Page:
Making sense of a crazy week

Bankruptcies, sales and store closures show that the tough market is exposing companies’ poor plans, says RB’s The Bottom Line.
Photograph: Shutterstock

The Bottom Line

This has been one of the craziest weeks in restaurant industry news that I can recall.

It started on Monday morning, following news of dozens of closures of the Italian chain Papa Gino’s and its sister concept D’Angelo Grilled Sandwiches, resulting in the parent company’s bankruptcy filing.

Then Bojangles' was sold. ARC Group took ownership of Tilted Kilt for a 10-spot (while assuming debt and liabilities in the process).

Taco Bueno filed for bankruptcy protection. Cliff Hudson announced plans to retire from Sonic Corp. Marcus Jundt returned to the struggling Kona Grill and brought Rainforest Cafe creator Steve Schussler with him.

The struggling, shrinking Papa Murphy’s put itself up for sale. Investor darling Honeygrow is pulling back on most of its Chicago units. And amid all of this there was an election, one in which voters in two red states, Missouri and Arkansas, approved increases in the minimum wage.

Anybody who follows news with regularity knows that these things ebb and flow, and some weeks nothing is happening while other weeks are crazy.

But we can draw a line of commonality through many of these stories, notably the companies being sold or those that filed for bankruptcy or the problems at Kona Grill: They’re the result of the market share game the industry is playing at the moment. Many of these companies are losing it.

The U.S. has too many restaurants. Loaded with choices, consumers are rewarding strong chains and punishing weak ones.

“What we’re seeing over the last three years with comp sales is a widening between the top quartile and the bottom,” Victor Fernandez, vice president of insights and knowledge for TDn2K, publisher of the Black Box Intelligence index, told me yesterday.

“Those doing well are increasingly doing well. Some that are struggling are maybe doing a little better, but they’re not keeping up with the growth on the top end of the equation.”

A lot of restaurant companies have eagerly borrowed money from overly willing lenders in recent years. They’ve also largely abandoned site ownership in favor of leasing. That’s important, because when a restaurant company leases its location, it has less control over the unit and has to make profits while paying rent.

The weakening sales and traffic of the past couple of years, along with rising labor costs, have exposed companies with bad finances. And thus, we have the stories of Papa Gino’s and Taco Bueno.

Gino’s had $60 million in secured debt and more than $100 million in total debt. The company is shuttering a third of its locations—insisting that modern industry trends necessitate fewer, smaller units. That might be true. But it’s an awful lot easier for companies to operate in this modern environment when their finances haven’t been loaded with so much debt that the company can’t effectively invest in the business.

Then there’s Taco Bueno, which has more than $130 million in debt. It was already looking to restructure that debt when heavy rains in the Dallas area contributed to a 20% sales decline. That drained what little cash Bueno had left, forcing it to sell its debt and file a prepackaged bankruptcy so it could get a buyer quickly enough to avoid evictions and, probably, a shutdown.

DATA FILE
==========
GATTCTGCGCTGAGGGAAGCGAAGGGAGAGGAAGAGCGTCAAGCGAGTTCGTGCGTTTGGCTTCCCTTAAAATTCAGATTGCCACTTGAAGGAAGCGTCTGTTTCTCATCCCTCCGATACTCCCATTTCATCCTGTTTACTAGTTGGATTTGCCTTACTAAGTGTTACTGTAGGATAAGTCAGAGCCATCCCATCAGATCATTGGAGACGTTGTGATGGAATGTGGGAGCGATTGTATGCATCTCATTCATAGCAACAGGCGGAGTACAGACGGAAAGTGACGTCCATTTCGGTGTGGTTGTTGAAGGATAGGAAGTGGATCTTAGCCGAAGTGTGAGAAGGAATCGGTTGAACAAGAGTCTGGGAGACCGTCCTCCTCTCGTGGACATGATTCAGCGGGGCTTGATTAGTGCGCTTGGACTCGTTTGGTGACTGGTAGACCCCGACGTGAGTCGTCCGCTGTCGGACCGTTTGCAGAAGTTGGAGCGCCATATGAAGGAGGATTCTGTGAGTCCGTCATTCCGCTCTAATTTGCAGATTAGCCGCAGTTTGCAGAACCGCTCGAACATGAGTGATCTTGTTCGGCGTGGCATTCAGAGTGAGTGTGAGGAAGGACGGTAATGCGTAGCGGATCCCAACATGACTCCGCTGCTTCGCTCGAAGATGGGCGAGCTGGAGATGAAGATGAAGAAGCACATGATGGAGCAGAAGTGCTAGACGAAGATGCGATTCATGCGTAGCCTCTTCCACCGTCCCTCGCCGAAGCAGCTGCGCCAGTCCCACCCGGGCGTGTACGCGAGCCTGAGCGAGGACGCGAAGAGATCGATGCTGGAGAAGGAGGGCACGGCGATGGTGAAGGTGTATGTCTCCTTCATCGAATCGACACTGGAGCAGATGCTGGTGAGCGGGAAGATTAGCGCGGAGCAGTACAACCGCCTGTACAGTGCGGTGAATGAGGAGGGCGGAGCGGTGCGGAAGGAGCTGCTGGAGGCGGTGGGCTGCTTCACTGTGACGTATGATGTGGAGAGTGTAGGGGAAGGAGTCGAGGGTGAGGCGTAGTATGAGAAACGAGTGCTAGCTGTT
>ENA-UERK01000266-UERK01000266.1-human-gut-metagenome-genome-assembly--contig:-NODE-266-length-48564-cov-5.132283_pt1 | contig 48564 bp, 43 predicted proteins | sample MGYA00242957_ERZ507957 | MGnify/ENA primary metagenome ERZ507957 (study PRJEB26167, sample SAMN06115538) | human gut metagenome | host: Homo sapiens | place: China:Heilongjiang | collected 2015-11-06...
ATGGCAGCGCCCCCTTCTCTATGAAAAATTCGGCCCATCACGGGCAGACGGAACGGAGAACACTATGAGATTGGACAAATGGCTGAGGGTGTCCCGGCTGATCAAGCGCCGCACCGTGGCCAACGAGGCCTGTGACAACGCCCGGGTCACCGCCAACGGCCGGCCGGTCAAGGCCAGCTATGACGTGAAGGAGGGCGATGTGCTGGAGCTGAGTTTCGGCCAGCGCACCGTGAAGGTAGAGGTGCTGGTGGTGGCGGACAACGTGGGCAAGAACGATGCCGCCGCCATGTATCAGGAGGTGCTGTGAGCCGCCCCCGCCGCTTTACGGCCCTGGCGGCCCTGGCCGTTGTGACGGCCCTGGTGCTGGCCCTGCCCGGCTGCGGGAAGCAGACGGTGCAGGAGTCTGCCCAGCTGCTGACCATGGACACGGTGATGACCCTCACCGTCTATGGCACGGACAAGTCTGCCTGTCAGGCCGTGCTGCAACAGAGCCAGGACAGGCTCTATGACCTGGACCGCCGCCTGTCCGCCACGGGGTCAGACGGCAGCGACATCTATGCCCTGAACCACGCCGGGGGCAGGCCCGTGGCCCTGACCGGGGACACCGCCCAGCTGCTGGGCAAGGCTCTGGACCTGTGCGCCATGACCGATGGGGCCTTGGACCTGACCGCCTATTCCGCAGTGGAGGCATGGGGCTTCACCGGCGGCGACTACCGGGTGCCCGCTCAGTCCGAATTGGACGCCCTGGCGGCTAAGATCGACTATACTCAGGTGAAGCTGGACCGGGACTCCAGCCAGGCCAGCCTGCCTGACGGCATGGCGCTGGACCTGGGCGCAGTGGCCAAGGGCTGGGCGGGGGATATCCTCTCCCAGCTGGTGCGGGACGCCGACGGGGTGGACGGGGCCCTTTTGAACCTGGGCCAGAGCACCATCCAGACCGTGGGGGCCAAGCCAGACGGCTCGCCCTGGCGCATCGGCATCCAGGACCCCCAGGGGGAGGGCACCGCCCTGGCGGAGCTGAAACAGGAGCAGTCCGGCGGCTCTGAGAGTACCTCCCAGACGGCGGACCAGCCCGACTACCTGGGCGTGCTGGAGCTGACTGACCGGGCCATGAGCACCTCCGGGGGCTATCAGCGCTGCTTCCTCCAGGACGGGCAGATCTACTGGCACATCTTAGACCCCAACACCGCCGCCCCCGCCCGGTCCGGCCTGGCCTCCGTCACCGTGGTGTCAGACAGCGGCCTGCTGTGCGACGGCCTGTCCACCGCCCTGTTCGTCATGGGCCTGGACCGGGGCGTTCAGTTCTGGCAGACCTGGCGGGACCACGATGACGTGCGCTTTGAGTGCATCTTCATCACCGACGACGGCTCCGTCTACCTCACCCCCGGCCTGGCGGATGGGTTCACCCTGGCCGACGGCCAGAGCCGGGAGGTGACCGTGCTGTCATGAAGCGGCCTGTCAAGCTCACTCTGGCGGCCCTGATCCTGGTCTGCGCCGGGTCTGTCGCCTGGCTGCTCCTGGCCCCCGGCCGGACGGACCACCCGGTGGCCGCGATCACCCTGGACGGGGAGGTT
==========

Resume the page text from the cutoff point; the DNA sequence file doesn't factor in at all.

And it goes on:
As Warren Buffett said, “Only when the tide goes out do you discover who’s been swimming naked.”

But it’s not just companies filing for bankruptcy protection. Restaurant chains such as Tilted Kilt don’t get sold for low prices when they’re healthy.

And then there’s Papa Murphy’s.

I won’t delve too deeply into the challenges at the Vancouver, Wash.-based pizza chain, which has seen sales struggles for the past three years, consistent losses and now a store base that has shrunk by nearly 100 locations since the beginning of 2017.

Murphy’s had a lot of debt when it went public in 2014, along with franchisees already screaming that they couldn’t make money. With consumer demands shifting to more convenience, the weak finances of operators and the company’s debt levels, the system was less able to evolve to meet those demands.

The company is finally making some headway: Murphy’s 2.1% same-store sales decline in the third quarter was its best in three years, and the company said it has turned positive so far in the fourth quarter. Hopefully a new owner will build on that while learning some key lessons from the past three years.

I believe that more of these stories are inevitable in the coming several months. A lot of smaller and midsized chains are deep in debt after years of aggressive lending.

The restaurant business is not getting any easier. Lease costs aren’t getting cheaper. Labor costs are rising.

And then consider that the past three years of sales and traffic challenges have come despite a booming economy, low unemployment, low gas prices, a rising stock market and, until recently, surging home values.

Imagine what will happen if the economy hits a recession.

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